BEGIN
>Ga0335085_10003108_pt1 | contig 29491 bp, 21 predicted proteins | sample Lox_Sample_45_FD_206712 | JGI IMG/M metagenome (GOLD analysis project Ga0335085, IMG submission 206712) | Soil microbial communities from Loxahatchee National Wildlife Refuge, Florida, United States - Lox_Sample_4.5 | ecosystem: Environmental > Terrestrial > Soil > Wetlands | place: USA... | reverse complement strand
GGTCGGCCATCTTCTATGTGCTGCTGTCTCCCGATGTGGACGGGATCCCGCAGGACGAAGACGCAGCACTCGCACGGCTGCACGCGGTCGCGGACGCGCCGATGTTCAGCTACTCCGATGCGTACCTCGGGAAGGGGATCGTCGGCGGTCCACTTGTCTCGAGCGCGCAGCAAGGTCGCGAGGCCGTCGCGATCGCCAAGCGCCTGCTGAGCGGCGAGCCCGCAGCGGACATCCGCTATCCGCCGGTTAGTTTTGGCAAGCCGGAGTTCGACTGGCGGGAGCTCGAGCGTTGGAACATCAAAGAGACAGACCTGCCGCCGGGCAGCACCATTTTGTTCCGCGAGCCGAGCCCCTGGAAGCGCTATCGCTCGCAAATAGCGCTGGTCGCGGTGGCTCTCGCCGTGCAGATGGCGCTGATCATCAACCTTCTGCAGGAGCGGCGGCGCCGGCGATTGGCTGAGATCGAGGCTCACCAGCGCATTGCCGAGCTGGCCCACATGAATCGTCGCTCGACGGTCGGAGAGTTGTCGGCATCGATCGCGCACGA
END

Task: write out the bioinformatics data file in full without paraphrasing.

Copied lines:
>Ga0335085_10003108_pt1 | contig 29491 bp, 21 predicted proteins | sample Lox_Sample_45_FD_206712 | JGI IMG/M metagenome (GOLD analysis project Ga0335085, IMG submission 206712) | Soil microbial communities from Loxahatchee National Wildlife Refuge, Florida, United States - Lox_Sample_4.5 | ecosystem: Environmental > Terrestrial > Soil > Wetlands | place: USA... | reverse complement strand
GGTCGGCCATCTTCTATGTGCTGCTGTCTCCCGATGTGGACGGGATCCCGCAGGACGAAGACGCAGCACTCGCACGGCTGCACGCGGTCGCGGACGCGCCGATGTTCAGCTACTCCGATGCGTACCTCGGGAAGGGGATCGTCGGCGGTCCACTTGTCTCGAGCGCGCAGCAAGGTCGCGAGGCCGTCGCGATCGCCAAGCGCCTGCTGAGCGGCGAGCCCGCAGCGGACATCCGCTATCCGCCGGTTAGTTTTGGCAAGCCGGAGTTCGACTGGCGGGAGCTCGAGCGTTGGAACATCAAAGAGACAGACCTGCCGCCGGGCAGCACCATTTTGTTCCGCGAGCCGAGCCCCTGGAAGCGCTATCGCTCGCAAATAGCGCTGGTCGCGGTGGCTCTCGCCGTGCAGATGGCGCTGATCATCAACCTTCTGCAGGAGCGGCGGCGCCGGCGATTGGCTGAGATCGAGGCTCACCAGCGCATTGCCGAGCTGGCCCACATGAATCGTCGCTCGACGGTCGGAGAGTTGTCGGCATCGATCGCGCACGA